Generalist vs. Specialist

Generalist vs Specialist
January 16, 2020

Being a specialist or a niche firm in the architecture, engineering, or construction industry may be YOUR differentiating factor. If you have hurt your back and need back surgery, who would you want to do your surgery? Would you want an MD or a back surgeon specialist? I’m pretty sure we would both agree we would want the back surgeon specialist. We may even get more specific to the type of back surgery and look for a surgeon that specializes in that particular surgery. So what does this have to do with architecture, engineering, and construction?

Be a specialist, not a generalist. Your clients and prospects want the expert in the type of building they want to design, engineer, and construct. They want a firm who knows the ins and outs of their business and how their campus, building, and/or facility function. Your clients and prospects come to you to be the expert for their building and suggest things they don’t think about or even know about. As the architect, engineer, or contractor, it’s your responsibility to educate your client and prospect about the process, questions to ask, and making them feel comfortable about their investment in you while confirming you are the industry expert.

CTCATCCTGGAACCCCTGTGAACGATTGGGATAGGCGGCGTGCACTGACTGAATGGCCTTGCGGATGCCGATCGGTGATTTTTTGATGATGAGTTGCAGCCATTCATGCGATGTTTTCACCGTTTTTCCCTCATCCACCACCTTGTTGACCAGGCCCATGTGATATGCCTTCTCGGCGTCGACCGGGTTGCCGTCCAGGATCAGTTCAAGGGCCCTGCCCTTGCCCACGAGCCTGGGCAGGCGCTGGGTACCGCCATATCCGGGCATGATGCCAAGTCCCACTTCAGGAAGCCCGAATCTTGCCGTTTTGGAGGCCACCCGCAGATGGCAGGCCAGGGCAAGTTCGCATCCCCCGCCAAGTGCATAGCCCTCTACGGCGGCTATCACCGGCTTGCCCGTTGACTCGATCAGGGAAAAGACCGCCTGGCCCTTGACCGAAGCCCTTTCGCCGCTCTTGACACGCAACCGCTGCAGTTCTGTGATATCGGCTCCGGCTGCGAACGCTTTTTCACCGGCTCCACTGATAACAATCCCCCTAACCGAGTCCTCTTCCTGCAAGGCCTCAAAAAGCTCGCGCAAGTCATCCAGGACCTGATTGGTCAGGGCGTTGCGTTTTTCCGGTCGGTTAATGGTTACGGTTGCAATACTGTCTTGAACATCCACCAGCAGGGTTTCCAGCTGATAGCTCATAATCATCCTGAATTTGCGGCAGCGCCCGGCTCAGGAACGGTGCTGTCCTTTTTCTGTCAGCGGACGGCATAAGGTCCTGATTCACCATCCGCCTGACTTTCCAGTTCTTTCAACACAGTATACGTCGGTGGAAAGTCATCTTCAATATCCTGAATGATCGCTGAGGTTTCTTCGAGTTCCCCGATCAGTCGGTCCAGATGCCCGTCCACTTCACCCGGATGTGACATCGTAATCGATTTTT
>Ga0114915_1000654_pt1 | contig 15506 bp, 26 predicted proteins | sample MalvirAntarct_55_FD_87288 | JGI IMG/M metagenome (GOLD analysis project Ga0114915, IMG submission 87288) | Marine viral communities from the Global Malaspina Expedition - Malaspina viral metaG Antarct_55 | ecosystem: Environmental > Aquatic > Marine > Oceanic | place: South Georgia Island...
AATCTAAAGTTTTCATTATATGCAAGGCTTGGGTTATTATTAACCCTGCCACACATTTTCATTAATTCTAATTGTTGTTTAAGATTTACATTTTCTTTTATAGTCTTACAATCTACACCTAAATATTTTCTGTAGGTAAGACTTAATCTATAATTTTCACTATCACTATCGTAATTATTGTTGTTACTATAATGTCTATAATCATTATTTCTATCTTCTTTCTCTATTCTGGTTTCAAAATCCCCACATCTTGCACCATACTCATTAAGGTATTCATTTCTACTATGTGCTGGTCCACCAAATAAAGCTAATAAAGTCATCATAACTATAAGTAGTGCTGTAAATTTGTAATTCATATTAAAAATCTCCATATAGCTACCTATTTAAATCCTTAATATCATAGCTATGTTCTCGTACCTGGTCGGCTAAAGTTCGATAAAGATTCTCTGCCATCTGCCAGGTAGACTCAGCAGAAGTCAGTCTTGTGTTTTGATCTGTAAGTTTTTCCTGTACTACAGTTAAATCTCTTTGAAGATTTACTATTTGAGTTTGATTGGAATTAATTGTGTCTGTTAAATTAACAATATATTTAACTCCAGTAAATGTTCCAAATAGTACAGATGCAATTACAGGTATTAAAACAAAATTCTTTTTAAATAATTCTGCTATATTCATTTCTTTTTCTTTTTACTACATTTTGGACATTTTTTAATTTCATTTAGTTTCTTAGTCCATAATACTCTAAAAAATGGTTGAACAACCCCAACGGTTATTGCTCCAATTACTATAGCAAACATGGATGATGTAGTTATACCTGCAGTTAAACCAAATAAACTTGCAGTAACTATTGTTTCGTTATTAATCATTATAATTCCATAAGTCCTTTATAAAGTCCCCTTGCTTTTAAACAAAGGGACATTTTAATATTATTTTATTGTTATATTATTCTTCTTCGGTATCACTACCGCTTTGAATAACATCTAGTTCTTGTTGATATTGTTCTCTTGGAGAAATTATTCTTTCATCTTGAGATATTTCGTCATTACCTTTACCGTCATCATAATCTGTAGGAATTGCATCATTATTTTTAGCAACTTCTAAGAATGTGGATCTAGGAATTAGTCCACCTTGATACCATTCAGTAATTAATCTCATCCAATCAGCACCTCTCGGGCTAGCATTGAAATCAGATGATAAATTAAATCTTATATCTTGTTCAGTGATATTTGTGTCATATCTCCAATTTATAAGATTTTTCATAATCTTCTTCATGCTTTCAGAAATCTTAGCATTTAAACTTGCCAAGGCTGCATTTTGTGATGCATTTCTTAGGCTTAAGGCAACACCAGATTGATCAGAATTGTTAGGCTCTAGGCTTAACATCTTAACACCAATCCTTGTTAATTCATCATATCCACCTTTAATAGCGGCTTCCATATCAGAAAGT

For example, if you design, engineer, or build clinics and hospitals, get really good at it. Then, tell your prospects about how you’ve helped all these clinics and hospitals grow their practices and write case studies. All these hospital administrators talk to one another about firms who are specialists in design, engineering, and construction of clinics and hospitals. They aren’t going to select a firm that hasn’t done any of these types of buildings. They are going to find the firm that has completed the most and who they are most comfortable with. This is referred to as relationship building. (Click here for more about relationship building.)

I get it. You don’t want to put all your eggs in one basket, but someone once said, “You can do anything, but not everything.” By having a marketing and business development plan, this will help you stay focused on who your ideal clients are and should be. In this plan, write specific company names that you want to do business with in the future. Select 2-3 industries that your firm is really good at serving or wants to be good at. Start working on those industries to learn everything you can about how you can help their business. Remember, it’s all about the client, not about your firm, whether you are educating them, submitting proposals, or conducting presentations.

Be a specialist, not a generalist. No one wants to work with an average quality firm who is all things to all people. Clients and prospects want to work with the best of the best. Strive to be the best of the best. Set goals and work towards them every day!